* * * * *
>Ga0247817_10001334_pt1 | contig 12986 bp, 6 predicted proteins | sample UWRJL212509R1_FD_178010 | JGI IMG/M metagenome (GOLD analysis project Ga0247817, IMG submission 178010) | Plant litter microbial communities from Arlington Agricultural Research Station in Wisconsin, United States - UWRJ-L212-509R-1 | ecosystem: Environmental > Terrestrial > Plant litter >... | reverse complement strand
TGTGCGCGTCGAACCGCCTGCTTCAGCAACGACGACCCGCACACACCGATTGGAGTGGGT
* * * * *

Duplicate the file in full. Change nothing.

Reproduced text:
>Ga0247817_10001334_pt1 | contig 12986 bp, 6 predicted proteins | sample UWRJL212509R1_FD_178010 | JGI IMG/M metagenome (GOLD analysis project Ga0247817, IMG submission 178010) | Plant litter microbial communities from Arlington Agricultural Research Station in Wisconsin, United States - UWRJ-L212-509R-1 | ecosystem: Environmental > Terrestrial > Plant litter >... | reverse complement strand
TGTGCGCGTCGAACCGCCTGCTTCAGCAACGACGACCCGCACACACCGATTGGAGTGGGT